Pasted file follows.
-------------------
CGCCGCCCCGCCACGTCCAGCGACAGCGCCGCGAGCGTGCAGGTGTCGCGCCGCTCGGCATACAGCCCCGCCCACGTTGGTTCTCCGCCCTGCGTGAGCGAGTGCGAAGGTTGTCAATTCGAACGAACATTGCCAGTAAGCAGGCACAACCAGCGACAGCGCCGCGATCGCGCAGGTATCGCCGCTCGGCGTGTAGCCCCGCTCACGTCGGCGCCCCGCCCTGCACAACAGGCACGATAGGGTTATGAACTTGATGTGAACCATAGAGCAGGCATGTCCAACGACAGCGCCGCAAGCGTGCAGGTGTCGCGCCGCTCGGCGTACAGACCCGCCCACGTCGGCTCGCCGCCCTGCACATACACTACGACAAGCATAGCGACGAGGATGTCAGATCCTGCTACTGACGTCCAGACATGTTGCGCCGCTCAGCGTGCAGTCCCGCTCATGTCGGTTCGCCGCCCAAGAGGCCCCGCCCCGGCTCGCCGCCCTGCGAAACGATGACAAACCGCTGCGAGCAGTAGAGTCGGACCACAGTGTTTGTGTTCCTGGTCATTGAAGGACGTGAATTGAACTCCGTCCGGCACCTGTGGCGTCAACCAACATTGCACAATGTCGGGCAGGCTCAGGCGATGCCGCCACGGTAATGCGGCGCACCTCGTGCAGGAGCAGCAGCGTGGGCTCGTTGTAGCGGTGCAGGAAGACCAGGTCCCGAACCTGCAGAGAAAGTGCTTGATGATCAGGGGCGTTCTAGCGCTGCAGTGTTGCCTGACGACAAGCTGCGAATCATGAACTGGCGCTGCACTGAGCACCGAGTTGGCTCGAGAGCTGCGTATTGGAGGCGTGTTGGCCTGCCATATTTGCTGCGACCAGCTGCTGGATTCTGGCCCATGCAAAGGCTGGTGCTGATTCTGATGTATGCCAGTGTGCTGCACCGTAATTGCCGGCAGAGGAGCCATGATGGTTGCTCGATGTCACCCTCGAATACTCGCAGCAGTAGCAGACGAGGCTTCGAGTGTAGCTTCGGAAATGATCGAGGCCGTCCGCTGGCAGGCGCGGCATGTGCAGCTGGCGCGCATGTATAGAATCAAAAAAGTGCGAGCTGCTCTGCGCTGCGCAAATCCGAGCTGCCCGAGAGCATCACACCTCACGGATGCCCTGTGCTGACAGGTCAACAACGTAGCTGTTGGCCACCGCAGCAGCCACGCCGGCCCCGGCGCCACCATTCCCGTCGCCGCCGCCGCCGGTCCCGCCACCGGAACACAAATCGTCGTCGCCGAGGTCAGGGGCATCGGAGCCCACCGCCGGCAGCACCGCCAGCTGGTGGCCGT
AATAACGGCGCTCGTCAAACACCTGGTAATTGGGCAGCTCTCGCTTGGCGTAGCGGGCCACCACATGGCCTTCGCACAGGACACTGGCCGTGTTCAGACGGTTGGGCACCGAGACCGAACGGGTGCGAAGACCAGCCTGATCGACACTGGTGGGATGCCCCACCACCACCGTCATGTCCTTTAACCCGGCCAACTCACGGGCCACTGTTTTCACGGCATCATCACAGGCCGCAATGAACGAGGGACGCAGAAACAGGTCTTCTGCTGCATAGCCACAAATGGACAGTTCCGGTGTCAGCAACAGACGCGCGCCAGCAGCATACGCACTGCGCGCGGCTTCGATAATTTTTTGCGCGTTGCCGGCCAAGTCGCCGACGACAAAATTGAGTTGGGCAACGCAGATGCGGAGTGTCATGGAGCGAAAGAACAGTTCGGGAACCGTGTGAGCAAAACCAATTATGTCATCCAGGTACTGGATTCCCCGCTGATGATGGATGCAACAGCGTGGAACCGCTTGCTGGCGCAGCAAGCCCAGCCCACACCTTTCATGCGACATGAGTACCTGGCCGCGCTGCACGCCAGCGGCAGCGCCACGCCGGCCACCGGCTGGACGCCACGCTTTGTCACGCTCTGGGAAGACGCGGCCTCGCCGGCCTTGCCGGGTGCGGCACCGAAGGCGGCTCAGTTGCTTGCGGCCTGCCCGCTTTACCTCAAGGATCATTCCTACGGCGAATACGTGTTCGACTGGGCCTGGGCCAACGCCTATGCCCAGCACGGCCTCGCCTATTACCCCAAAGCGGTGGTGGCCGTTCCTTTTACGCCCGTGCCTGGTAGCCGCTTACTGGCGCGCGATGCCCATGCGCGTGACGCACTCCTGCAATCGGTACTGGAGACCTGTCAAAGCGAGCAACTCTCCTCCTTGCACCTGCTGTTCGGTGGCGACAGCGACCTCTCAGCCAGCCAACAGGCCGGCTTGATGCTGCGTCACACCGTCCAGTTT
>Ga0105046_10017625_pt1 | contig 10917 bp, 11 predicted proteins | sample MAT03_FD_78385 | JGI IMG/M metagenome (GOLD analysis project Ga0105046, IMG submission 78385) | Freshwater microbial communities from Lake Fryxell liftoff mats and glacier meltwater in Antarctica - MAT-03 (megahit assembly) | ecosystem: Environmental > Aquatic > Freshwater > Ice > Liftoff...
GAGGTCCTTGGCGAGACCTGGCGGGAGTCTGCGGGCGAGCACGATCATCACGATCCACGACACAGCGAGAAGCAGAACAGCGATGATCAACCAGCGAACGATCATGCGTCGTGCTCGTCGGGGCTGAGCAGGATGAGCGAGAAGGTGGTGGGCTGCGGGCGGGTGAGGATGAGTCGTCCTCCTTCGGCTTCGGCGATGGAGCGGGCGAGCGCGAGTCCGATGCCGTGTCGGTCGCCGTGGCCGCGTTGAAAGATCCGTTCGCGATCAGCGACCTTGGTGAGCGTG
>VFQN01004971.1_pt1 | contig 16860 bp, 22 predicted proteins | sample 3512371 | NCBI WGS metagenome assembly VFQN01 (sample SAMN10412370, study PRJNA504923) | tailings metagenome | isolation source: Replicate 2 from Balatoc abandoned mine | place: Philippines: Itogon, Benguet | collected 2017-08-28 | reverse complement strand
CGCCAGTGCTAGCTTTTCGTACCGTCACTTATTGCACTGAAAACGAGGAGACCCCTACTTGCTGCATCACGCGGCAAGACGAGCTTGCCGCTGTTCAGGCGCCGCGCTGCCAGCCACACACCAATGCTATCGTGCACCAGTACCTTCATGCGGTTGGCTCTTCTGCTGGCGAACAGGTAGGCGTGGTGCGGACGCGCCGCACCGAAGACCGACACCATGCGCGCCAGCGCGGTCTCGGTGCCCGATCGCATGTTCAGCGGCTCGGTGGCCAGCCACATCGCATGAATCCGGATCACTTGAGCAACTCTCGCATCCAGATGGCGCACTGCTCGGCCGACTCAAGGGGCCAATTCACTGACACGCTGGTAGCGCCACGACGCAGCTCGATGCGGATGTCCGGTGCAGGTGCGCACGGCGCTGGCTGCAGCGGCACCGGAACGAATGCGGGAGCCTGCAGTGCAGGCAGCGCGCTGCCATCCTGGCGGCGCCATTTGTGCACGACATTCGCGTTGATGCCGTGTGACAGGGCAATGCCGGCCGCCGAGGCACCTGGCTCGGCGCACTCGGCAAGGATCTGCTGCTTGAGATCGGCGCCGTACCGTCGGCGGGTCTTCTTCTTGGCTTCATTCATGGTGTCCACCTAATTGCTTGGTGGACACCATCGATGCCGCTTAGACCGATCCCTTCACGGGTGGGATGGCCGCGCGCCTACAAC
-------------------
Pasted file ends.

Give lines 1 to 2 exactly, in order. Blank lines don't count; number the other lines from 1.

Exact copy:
CGCCGCCCCGCCACGTCCAGCGACAGCGCCGCGAGCGTGCAGGTGTCGCGCCGCTCGGCATACAGCCCCGCCCACGTTGGTTCTCCGCCCTGCGTGAGCGAGTGCGAAGGTTGTCAATTCGAACGAACATTGCCAGTAAGCAGGCACAACCAGCGACAGCGCCGCGATCGCGCAGGTATCGCCGCTCGGCGTGTAGCCCCGCTCACGTCGGCGCCCCGCCCTGCACAACAGGCACGATAGGGTTATGAACTTGATGTGAACCATAGAGCAGGCATGTCCAACGACAGCGCCGCAAGCGTGCAGGTGTCGCGCCGCTCGGCGTACAGACCCGCCCACGTCGGCTCGCCGCCCTGCACATACACTACGACAAGCATAGCGACGAGGATGTCAGATCCTGCTACTGACGTCCAGACATGTTGCGCCGCTCAGCGTGCAGTCCCGCTCATGTCGGTTCGCCGCCCAAGAGGCCCCGCCCCGGCTCGCCGCCCTGCGAAACGATGACAAACCGCTGCGAGCAGTAGAGTCGGACCACAGTGTTTGTGTTCCTGGTCATTGAAGGACGTGAATTGAACTCCGTCCGGCACCTGTGGCGTCAACCAACATTGCACAATGTCGGGCAGGCTCAGGCGATGCCGCCACGGTAATGCGGCGCACCTCGTGCAGGAGCAGCAGCGTGGGCTCGTTGTAGCGGTGCAGGAAGACCAGGTCCCGAACCTGCAGAGAAAGTGCTTGATGATCAGGGGCGTTCTAGCGCTGCAGTGTTGCCTGACGACAAGCTGCGAATCATGAACTGGCGCTGCACTGAGCACCGAGTTGGCTCGAGAGCTGCGTATTGGAGGCGTGTTGGCCTGCCATATTTGCTGCGACCAGCTGCTGGATTCTGGCCCATGCAAAGGCTGGTGCTGATTCTGATGTATGCCAGTGTGCTGCACCGTAATTGCCGGCAGAGGAGCCATGATGGTTGCTCGATGTCACCCTCGAATACTCGCAGCAGTAGCAGACGAGGCTTCGAGTGTAGCTTCGGAAATGATCGAGGCCGTCCGCTGGCAGGCGCGGCATGTGCAGCTGGCGCGCATGTATAGAATCAAAAAAGTGCGAGCTGCTCTGCGCTGCGCAAATCCGAGCTGCCCGAGAGCATCACACCTCACGGATGCCCTGTGCTGACAGGTCAACAACGTAGCTGTTGGCCACCGCAGCAGCCACGCCGGCCCCGGCGCCACCATTCCCGTCGCCGCCGCCGCCGGTCCCGCCACCGGAACACAAATCGTCGTCGCCGAGGTCAGGGGCATCGGAGCCCACCGCCGGCAGCACCGCCAGCTGGTGGCCGT
AATAACGGCGCTCGTCAAACACCTGGTAATTGGGCAGCTCTCGCTTGGCGTAGCGGGCCACCACATGGCCTTCGCACAGGACACTGGCCGTGTTCAGACGGTTGGGCACCGAGACCGAACGGGTGCGAAGACCAGCCTGATCGACACTGGTGGGATGCCCCACCACCACCGTCATGTCCTTTAACCCGGCCAACTCACGGGCCACTGTTTTCACGGCATCATCACAGGCCGCAATGAACGAGGGACGCAGAAACAGGTCTTCTGCTGCATAGCCACAAATGGACAGTTCCGGTGTCAGCAACAGACGCGCGCCAGCAGCATACGCACTGCGCGCGGCTTCGATAATTTTTTGCGCGTTGCCGGCCAAGTCGCCGACGACAAAATTGAGTTGGGCAACGCAGATGCGGAGTGTCATGGAGCGAAAGAACAGTTCGGGAACCGTGTGAGCAAAACCAATTATGTCATCCAGGTACTGGATTCCCCGCTGATGATGGATGCAACAGCGTGGAACCGCTTGCTGGCGCAGCAAGCCCAGCCCACACCTTTCATGCGACATGAGTACCTGGCCGCGCTGCACGCCAGCGGCAGCGCCACGCCGGCCACCGGCTGGACGCCACGCTTTGTCACGCTCTGGGAAGACGCGGCCTCGCCGGCCTTGCCGGGTGCGGCACCGAAGGCGGCTCAGTTGCTTGCGGCCTGCCCGCTTTACCTCAAGGATCATTCCTACGGCGAATACGTGTTCGACTGGGCCTGGGCCAACGCCTATGCCCAGCACGGCCTCGCCTATTACCCCAAAGCGGTGGTGGCCGTTCCTTTTACGCCCGTGCCTGGTAGCCGCTTACTGGCGCGCGATGCCCATGCGCGTGACGCACTCCTGCAATCGGTACTGGAGACCTGTCAAAGCGAGCAACTCTCCTCCTTGCACCTGCTGTTCGGTGGCGACAGCGACCTCTCAGCCAGCCAACAGGCCGGCTTGATGCTGCGTCACACCGTCCAGTTT